Today, 16 November 2023, marks the world’s first Intergenerational Fairness Day. Nine organisations around the world have come together to call on their respective governments to better consider the interests of younger and future generations. To celebrate, Liz Emerson, IF Co-founder introduces a week of articles from activist organisations around the world. #intergenerationalfairnessday
Intergenerational fairness crosses borders
At IF, we’ve spent more than a decade tracking the plight of younger generations in the United Kingdom. We’ve witnessed the position of the under-35s stagnate or decline in 9 out of 10 policy areas investigated. We’ve seen policymakers continue to prioritise short-term political gain at the expense of younger generations, be it: reneging on student finance reform; strangling desperately needed new housing; reducing spending on younger and future generations; overburdening young people with higher taxation; or watering down mental health reform or environmental policies that could better protect our children and grandchildren.
UK young people are not alone. Across the world, particularly in late western economies, younger people have to take on more educational debt, face lower earnings, pay more tax, pay more into pensions for lower returns, and work for longer into old age. In spite of all these pressures foisted on their generation, they are still expected to maintain a social contract that largely insulates older people (whatever their wealth), from contributing to the welcome, but increasingly costly ageing of our populations. And that is at a time when wealth is more likely to be found among older generations. It means that age-alone is no longer an adequate proxy for need for generations today and, without reform, will exacerbate inequality among generations that follow. Meanwhile, younger generations in developing economies fare differently; their population pyramids may differ (with larger numbers of young people and fewer numbers of older people to support in old age), but they risk being left behind in the global rush to renewable energy and sustainable investment opportunities, leaving them at the sharp end of the worse effects of climate change.
Across the world, in spite of rhetoric used, the voice of future generations is largely ignored by policy-makers, companies and organisations more interested in profiting in the here and now. The legacy present generations leave to generations to come must be a healthier planet, a fairer social contract and sustainable economies that work for both planet and people.
IF is delighted to introduce this week of international articles from our partners, and advocates across the world. We hope that these articles will inspire you to call on domestic policy-makers to implement fairer policy and better protect the interests of our children and grandchildren. Listen to the Intergenerational Fairness Day Podcast, join in community calls in Canada calling for an Generational Fairness Task Force and/or support the newly created Partnership for Future Generations Africa.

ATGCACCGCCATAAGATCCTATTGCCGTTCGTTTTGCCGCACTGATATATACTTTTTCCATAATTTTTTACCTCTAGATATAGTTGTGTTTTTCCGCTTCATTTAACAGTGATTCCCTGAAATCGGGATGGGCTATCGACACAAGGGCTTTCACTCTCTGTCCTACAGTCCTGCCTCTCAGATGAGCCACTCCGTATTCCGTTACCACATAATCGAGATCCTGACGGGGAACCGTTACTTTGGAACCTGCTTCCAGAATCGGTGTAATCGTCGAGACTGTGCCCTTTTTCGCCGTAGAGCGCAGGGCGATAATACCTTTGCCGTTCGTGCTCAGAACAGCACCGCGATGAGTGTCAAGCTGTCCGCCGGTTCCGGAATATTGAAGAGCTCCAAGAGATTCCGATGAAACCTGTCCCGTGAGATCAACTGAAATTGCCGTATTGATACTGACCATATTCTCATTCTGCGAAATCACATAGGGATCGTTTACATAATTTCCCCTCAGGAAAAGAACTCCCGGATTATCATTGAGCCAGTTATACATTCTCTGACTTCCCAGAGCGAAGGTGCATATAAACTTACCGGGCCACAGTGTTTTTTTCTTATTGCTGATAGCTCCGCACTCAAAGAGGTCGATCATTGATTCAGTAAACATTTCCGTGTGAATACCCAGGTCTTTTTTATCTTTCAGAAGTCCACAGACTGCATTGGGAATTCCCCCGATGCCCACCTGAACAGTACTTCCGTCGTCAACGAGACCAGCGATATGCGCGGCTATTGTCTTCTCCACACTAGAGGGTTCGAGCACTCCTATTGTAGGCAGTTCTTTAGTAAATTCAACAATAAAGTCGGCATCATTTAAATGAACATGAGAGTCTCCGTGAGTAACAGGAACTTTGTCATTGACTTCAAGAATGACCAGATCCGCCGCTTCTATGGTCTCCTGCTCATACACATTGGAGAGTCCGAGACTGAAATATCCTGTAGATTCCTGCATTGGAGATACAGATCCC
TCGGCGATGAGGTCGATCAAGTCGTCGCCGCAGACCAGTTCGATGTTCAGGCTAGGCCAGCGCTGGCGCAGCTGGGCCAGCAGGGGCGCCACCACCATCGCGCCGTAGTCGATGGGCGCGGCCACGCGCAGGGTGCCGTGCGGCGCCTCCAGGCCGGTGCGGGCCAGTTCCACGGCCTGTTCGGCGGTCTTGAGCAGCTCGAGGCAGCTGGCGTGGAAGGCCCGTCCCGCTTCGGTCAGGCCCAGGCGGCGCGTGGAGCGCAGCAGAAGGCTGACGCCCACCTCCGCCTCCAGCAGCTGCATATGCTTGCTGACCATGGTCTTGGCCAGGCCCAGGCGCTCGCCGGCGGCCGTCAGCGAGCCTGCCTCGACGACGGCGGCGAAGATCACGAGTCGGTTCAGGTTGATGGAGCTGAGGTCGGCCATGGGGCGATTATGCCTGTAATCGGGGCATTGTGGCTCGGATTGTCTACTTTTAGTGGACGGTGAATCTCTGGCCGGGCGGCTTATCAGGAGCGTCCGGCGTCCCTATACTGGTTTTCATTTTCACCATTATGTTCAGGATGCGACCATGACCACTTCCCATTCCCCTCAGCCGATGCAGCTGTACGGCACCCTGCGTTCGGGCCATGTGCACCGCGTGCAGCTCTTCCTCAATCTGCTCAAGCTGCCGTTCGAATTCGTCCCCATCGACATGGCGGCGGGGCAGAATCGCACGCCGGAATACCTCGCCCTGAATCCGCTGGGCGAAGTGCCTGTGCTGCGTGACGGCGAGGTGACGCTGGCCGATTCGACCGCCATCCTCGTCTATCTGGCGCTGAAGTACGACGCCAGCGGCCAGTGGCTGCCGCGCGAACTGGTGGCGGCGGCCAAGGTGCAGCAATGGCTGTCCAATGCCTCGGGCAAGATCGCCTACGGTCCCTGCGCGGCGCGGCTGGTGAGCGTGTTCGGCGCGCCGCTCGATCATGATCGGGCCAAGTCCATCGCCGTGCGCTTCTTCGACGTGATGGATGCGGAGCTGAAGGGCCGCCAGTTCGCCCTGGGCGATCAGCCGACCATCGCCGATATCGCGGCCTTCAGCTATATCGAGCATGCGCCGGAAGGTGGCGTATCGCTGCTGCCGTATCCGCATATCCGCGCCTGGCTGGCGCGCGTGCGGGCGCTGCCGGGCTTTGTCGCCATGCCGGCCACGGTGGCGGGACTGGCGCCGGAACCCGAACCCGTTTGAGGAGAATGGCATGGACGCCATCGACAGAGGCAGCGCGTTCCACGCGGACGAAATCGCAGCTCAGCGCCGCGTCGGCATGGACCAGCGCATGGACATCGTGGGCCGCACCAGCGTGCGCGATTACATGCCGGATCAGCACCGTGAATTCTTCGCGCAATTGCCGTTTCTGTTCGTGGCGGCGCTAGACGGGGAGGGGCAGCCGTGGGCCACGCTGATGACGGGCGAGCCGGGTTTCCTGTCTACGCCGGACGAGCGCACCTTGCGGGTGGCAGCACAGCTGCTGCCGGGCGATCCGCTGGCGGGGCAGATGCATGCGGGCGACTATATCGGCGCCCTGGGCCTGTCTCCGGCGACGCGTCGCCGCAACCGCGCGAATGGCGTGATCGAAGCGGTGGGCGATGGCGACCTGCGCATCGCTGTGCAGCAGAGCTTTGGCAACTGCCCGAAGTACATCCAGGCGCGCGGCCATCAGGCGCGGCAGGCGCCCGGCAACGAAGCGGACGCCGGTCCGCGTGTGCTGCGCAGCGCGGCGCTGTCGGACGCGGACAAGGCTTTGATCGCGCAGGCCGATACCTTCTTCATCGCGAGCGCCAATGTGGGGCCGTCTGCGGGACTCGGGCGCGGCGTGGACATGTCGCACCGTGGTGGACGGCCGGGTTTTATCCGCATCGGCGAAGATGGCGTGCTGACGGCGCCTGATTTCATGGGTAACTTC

Here is a quick run-down of articles coming through the week:
United Nations – hear from Claudette Salinas Leyva, a Next Generation Fellow, on the need to be better stewards for younger and future generations.
Wales – in this article, Derek Walker, Future Generations Commissioner for Wales, unpicks the myths surrounding protecting future generations.
Canada – it’s all about housing, debt and climate. Generation Squeeze will explain why younger Canadians are struggling to afford housing and raise families while worrying about growing public debt and the planet’s future liveability.
USA – people of colour and climate activism. Aissa Dearing-Benton, climate activist, will share her personal journey co-founding the Durham Youth Climate Justice Initiative in North Carolina.
USA – Sarah Swanbeck outlines the Berkley Institute for Young Americans agenda focusing on the pressures facing younger Americans.
Africa – a continent-wide alliance is forming. Alimi Salifou will write about the newly-formed Partnership for Future Generations in Africa, supported by the United Nations Foundation’s Our Future Agenda with an ambition to elect resident Ombudsmen for Future Generations in all 54 countries of Africa.
Australia – Housing, wealth, tax, student debt and pensions. Think Forward‘s Tom Walker, will explain how Australia’s young people are facing similar intergenerational unfairnesses to UK young people.
Germany – long-term thinking is essential. The Foundation for the Rights of Future Generations (FRFG) explains why it stands for more long-term thinking calling for a move away from the obsession with the here and now.
The Netherlands – the far future needs our protection today. Michael Müncker of milliongenerations.org writes about why we need to protect the far future.
We hope that policy-makers around the world will join the conversation and commit to better protecting the interests of younger people today and generations to come.
Help us to be able to do more
Now that you’ve reached the end of the article, we want to thank you for being interested in IF’s work standing up for younger and future generations. We’re really proud of what we’ve achieved so far. And with your help we can do much more, so please consider helping to make IF more sustainable. You can do so by following this link: Donate.